It’s a bold film that can seat two people opposite each other for nearly 20 minutes, just having a conversation. Hunger
is that movie. What’s particularly impressive is just how enthralling the scene is, and how it makes cinematic gold out of something seemingly so straightforward. Yet straightforward is something that director Steve McQueen’s debut behind the camera absolutely isn’t. Hunger
is the story of the IRA hunger strike at the Maze Prison in 1981, and it quickly pulls little punches in getting across the conditions in the prison, and the inmates’ dissatisfaction.
Hunger treads a very careful political line throughout its running time, and what emerges is a surprisingly open drama, powered by an excellent performance from Michael Fassbender as Bobby Sands. As Sands embarks on his infamous hunger strike, Fassbender mesmerises in the role, leading up to the aforementioned, gripping, single conversation that’s the highlight of the film. Mark him down as a major talent to watch. Alongside Fassbender, director Steve McQueen does really quite sterling work with Hunger. It can’t have been an easy film to direct by any measure, yet he turns in a harrowing piece of cinema that leaves the judgements to the viewer. It’s challenging film making and--despite a little stumbling as it enters its final act--it’s some piece of cinema too. --Jon Foster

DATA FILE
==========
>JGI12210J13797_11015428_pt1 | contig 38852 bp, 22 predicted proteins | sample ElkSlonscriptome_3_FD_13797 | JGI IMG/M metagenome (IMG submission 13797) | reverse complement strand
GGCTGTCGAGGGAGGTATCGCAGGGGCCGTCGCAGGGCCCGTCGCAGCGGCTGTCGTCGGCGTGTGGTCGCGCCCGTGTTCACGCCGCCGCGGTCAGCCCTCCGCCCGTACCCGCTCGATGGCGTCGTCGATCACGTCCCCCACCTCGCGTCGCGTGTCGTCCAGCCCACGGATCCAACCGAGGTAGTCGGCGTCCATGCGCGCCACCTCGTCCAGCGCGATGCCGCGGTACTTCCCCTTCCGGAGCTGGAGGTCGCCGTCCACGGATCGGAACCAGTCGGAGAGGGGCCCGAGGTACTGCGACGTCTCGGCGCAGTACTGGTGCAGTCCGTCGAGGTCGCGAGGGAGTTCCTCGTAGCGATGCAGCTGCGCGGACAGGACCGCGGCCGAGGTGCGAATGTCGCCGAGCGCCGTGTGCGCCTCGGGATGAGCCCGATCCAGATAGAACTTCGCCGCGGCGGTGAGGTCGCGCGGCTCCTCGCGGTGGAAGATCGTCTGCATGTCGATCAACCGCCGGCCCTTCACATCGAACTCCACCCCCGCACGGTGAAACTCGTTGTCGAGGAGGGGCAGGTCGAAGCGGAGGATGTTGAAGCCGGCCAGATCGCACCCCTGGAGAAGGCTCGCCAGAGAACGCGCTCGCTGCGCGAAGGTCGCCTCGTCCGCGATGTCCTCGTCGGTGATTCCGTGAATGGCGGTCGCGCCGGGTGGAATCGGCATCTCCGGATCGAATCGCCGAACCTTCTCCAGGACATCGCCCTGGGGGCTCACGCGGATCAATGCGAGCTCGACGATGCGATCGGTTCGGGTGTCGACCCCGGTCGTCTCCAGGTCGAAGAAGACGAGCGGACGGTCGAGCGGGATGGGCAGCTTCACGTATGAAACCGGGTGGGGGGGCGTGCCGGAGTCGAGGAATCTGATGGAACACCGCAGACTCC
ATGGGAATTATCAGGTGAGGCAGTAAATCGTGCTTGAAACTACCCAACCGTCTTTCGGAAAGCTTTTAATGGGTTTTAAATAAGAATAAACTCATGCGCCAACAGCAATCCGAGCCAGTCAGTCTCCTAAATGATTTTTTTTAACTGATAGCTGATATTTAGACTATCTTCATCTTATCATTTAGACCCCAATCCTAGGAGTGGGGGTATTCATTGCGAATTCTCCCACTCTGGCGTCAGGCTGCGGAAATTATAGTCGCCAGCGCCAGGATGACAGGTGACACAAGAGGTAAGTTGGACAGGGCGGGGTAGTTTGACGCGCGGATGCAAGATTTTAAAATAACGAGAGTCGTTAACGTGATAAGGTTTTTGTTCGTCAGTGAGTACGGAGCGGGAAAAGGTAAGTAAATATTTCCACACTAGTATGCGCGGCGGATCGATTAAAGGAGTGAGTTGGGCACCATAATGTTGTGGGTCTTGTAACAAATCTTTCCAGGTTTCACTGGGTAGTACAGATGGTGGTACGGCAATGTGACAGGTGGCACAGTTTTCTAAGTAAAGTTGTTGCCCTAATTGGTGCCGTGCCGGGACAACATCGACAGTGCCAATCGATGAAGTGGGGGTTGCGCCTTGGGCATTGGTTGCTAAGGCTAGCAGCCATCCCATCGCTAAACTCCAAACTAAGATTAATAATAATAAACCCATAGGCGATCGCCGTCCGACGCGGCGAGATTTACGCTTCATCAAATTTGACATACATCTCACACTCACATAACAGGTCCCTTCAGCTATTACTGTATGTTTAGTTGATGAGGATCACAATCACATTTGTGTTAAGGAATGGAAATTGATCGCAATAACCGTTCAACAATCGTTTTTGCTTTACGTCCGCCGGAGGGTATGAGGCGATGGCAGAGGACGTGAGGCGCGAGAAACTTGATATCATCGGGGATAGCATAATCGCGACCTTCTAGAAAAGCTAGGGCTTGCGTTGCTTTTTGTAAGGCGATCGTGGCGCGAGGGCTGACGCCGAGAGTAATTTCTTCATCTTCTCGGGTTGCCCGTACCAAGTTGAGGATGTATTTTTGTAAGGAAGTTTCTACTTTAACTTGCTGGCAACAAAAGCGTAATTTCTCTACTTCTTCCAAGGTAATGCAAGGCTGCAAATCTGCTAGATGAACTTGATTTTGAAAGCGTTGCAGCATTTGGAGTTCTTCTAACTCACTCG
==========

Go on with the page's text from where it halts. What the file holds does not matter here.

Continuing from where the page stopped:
United Kingdom released, PAL/Region 2 DVD: LANGUAGES: English ( Dolby Digital 5.1 ), English ( Subtitles ), ANAMORPHIC WIDESCREEN (2.35:1), SPECIAL FEATURES: Cast/Crew Interview(s), Featurette, Interactive Menu, Making Of, Scene Access, Trailer(s), SYNOPSIS: The film stars Michael Fassbender as Bobby Sands, the Provisional Irish Republican Army (IRA) (Bobby Sands was not a member of the IRA he was a member of the Irish National Liberation Army but acted with the IRA as part of a broader Irish Republican movement within the Long Kesh prison where this movie occurs) member who led the 1981 Irish hunger strike and participated in the no wash protest (led by Brendan "The Dark" Hughes) in which Republican prisoners tried to win political status. It dramatises events in the Maze prison in the six weeks prior to Sands death.The film opens with prison guard, Raymond Lohan (Stuart Graham) preparing to leave for work; checking under his car for bombs, putting on his uniform in the locker room and ignoring the camaraderie of his colleagues.Davey (Brian Milligan), a new IRA prisoner arrives at the gaol, following his refusal to wear the prison uniform, he is labeled "non-cooperative." His new roommate, Gerry (Liam McMahon), has smeared the cell with faeces from floor to ceiling and we witness their resistance to the prison regime.Sands is the focus of the film. He deeply believes in the cause that he was imprisoned for and in the righteousness of dying for political prisoner status. In one of the film's most notable scenes Sands debates the morality of the hunger strike with a visiting priest (Liam Cunningham).Yet to be released in the UK [31st October 2008], the film has premiered at Cannes, where it opened the official sidebar section, Un Certain Regard, sparking both walkouts and a standing ovation. SCREENED/AWARDED AT: BAFTA Awards, British Independent Film Awards, Cannes Film F...Hunger